Education Of America In The Early 1700s 1800s

772 words - 4 pages

Education is popular today, and we think none of it. We go to school every day, and it has even gotten some of us to dislike school. However, if you go back in time, those children in the early 1800s were actually wanting to have some sort of education, to be smart, learn how to write, read, etc. One of the greatest reformers of public education was Horace Mann.
Horace Mann was elected to the Massachusetts State Legislature in 1827. While in the legislature, one of the legislators noticed that the barely one-third of the school-age children were receiving an education. The teachers were barely paid enough, and couldn’t handle the children. Horace Mann decided to “focus on the habits of ...view middle of the document...

In 1789, Massachusetts became the first state to allow girls to attend free public elementary schools as well as boys. Other states followed Massachusetts’ lead by establishing private academies that also allowed girls to be educated. One of the private academies for girls was opened by Emma Hart Willard in Middlebury, Vermont (1814). Willard also opened the Troy Female Seminary, which prepared women into becoming teachers. Not only did schools now allowed girls, but the universities also improved. In 1833, Oberlin College, Ohio, became the first college to accept women as well as men. In 1836, the first all-women college, Mount Holyoke Seminary in Massachusetts, was established by Mary Lyon. The education of girls and women wasn’t the only problem. There was also the issue of African-Americans attending public schools because of their skin color.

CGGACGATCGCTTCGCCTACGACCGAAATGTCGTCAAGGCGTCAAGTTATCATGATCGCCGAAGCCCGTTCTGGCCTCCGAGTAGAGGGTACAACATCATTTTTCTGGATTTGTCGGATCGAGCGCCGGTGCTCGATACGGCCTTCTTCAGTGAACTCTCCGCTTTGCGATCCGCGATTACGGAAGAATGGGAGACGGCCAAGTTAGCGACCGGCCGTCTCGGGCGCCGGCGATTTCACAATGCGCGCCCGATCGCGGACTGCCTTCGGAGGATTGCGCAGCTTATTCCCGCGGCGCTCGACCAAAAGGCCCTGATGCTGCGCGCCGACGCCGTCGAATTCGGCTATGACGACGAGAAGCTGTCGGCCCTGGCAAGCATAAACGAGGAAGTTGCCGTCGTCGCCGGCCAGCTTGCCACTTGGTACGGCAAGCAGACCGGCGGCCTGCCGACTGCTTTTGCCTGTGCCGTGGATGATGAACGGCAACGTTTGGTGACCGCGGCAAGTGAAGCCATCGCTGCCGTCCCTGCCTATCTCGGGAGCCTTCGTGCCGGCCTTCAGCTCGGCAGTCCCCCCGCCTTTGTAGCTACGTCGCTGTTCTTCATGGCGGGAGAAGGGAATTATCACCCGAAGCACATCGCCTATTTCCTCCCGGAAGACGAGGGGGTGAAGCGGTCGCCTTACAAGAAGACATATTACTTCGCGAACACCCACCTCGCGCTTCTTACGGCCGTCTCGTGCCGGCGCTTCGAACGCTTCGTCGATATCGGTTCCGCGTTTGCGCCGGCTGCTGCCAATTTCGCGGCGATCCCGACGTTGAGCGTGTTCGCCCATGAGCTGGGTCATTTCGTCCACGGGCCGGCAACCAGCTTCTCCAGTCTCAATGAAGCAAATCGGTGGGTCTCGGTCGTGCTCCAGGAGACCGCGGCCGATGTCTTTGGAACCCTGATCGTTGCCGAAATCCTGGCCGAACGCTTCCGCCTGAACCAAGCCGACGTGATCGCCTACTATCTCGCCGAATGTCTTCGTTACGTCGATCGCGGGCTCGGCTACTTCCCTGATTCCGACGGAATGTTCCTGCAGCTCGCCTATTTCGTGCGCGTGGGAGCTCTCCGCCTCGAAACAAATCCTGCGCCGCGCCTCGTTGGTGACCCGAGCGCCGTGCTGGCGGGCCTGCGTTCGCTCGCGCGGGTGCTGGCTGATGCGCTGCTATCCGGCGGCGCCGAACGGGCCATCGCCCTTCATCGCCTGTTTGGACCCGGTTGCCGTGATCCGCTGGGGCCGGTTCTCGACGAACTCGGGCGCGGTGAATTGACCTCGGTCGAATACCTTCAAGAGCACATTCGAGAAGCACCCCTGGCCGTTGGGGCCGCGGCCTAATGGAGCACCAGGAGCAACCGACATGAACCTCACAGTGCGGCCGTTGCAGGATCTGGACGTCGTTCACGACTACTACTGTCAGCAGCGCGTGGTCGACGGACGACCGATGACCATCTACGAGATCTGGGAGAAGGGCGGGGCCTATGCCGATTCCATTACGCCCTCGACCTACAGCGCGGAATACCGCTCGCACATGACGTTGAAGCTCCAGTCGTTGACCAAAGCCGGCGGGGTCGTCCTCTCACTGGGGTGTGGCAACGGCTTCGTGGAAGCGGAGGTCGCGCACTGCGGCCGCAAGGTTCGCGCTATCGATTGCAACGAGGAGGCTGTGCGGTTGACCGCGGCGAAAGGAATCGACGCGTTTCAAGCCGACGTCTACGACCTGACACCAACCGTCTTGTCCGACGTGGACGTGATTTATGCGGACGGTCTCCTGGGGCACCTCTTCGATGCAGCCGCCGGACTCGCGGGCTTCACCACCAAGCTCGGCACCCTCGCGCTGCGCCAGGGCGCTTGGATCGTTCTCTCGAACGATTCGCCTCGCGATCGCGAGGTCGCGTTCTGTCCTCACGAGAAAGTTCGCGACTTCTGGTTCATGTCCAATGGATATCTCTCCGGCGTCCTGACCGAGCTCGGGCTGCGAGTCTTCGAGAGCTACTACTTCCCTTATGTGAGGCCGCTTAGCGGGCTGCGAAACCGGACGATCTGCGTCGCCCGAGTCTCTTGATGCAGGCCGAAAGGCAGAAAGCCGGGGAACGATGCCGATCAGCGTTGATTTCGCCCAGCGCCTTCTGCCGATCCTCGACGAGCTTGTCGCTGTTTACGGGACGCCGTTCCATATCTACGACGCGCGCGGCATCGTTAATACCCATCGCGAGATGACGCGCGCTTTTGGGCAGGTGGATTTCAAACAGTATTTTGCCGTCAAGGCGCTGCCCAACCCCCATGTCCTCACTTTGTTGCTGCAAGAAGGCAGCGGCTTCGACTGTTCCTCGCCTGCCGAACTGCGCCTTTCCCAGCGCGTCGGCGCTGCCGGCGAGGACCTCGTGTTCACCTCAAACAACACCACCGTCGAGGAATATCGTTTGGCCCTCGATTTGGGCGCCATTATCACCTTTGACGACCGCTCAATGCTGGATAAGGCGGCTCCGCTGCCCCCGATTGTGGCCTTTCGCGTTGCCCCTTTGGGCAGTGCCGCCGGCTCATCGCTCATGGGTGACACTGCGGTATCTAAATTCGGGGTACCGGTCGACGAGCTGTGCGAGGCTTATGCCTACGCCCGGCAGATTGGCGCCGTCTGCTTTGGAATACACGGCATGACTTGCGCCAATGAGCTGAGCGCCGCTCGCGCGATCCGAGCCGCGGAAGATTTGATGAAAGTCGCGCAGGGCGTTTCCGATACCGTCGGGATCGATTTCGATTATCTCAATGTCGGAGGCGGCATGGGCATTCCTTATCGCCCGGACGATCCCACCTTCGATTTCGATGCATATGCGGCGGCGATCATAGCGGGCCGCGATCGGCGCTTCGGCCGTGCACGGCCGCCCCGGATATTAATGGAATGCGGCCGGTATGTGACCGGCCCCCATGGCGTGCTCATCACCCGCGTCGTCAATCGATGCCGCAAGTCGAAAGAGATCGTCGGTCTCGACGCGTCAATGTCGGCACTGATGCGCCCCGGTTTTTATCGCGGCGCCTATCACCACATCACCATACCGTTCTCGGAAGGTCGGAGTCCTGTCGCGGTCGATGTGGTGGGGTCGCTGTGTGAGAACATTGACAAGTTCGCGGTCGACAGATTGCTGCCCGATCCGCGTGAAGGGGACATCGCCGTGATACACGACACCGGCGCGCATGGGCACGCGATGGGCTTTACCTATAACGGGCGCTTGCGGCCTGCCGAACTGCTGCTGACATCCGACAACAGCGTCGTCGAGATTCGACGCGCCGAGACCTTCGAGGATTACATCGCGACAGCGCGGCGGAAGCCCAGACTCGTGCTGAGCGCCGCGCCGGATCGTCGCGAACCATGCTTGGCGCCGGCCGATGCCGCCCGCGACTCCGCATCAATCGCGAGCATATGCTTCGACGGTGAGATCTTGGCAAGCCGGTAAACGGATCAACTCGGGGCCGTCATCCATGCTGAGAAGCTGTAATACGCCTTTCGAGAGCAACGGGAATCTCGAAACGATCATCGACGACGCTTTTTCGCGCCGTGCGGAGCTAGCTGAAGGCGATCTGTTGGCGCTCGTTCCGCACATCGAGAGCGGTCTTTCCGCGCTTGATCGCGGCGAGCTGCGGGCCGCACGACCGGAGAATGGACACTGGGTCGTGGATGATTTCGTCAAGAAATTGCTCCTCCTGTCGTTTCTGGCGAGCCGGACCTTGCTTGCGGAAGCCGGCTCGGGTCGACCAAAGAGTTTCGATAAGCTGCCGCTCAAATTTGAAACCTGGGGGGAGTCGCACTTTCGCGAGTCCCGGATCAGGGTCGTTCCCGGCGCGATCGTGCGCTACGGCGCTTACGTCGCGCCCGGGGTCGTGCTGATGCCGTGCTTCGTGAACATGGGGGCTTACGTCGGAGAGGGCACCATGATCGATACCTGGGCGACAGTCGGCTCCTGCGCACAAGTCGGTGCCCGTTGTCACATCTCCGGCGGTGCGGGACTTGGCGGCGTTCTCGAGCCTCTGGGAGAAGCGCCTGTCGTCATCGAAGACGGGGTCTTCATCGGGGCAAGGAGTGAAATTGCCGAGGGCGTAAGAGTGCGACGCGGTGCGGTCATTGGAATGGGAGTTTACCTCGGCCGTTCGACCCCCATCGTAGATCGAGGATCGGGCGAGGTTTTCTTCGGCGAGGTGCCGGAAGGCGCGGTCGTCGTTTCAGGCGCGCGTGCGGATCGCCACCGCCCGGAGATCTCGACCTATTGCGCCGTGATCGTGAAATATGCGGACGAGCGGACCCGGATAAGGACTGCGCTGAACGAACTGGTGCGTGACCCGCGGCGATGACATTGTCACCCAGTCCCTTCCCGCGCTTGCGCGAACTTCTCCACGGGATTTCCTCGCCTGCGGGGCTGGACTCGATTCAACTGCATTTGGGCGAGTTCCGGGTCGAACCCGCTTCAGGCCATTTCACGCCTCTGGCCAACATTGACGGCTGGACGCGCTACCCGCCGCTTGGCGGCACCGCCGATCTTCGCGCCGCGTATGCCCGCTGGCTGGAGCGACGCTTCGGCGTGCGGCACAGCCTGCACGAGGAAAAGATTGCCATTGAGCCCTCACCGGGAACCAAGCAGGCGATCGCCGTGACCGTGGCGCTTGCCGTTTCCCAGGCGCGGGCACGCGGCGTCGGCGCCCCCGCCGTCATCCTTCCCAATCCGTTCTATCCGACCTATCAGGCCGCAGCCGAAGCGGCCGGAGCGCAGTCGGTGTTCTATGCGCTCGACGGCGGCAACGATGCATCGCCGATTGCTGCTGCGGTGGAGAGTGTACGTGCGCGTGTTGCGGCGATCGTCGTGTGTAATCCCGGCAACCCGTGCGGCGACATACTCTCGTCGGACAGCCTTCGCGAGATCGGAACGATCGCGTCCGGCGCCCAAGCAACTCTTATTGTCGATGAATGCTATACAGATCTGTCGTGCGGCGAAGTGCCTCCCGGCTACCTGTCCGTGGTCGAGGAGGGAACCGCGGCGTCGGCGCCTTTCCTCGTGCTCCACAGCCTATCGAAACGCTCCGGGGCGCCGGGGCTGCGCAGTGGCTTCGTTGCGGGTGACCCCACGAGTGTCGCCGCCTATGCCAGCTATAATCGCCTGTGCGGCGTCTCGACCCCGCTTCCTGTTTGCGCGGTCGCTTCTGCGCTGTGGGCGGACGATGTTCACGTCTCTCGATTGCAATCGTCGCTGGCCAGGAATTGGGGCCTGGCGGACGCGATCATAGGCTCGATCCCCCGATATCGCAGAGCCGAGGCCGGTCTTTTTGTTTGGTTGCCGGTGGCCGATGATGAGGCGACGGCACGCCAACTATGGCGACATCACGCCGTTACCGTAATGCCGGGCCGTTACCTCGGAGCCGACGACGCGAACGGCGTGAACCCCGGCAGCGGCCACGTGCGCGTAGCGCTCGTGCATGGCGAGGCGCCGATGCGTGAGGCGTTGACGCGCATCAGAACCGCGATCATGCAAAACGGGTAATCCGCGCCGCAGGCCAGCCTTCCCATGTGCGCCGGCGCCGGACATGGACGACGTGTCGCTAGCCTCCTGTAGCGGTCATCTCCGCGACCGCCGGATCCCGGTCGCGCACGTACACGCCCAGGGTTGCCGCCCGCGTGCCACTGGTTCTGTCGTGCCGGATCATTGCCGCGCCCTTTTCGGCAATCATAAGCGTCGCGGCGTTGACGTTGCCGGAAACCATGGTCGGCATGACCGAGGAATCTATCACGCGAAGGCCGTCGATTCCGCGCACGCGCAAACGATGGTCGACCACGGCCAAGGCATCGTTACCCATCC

African-Americans were considered to be low-ranked, so they weren’t allowed to attend public schools. Instead, if they insisted to be educated, they went to Christian churches, who were the first ones to offer them education. The first state to extend education rights to all children regardless of skin color was Maine in 1820. In 1823, Rhode Island also allowed African Americans to public schools. However, the majority of...

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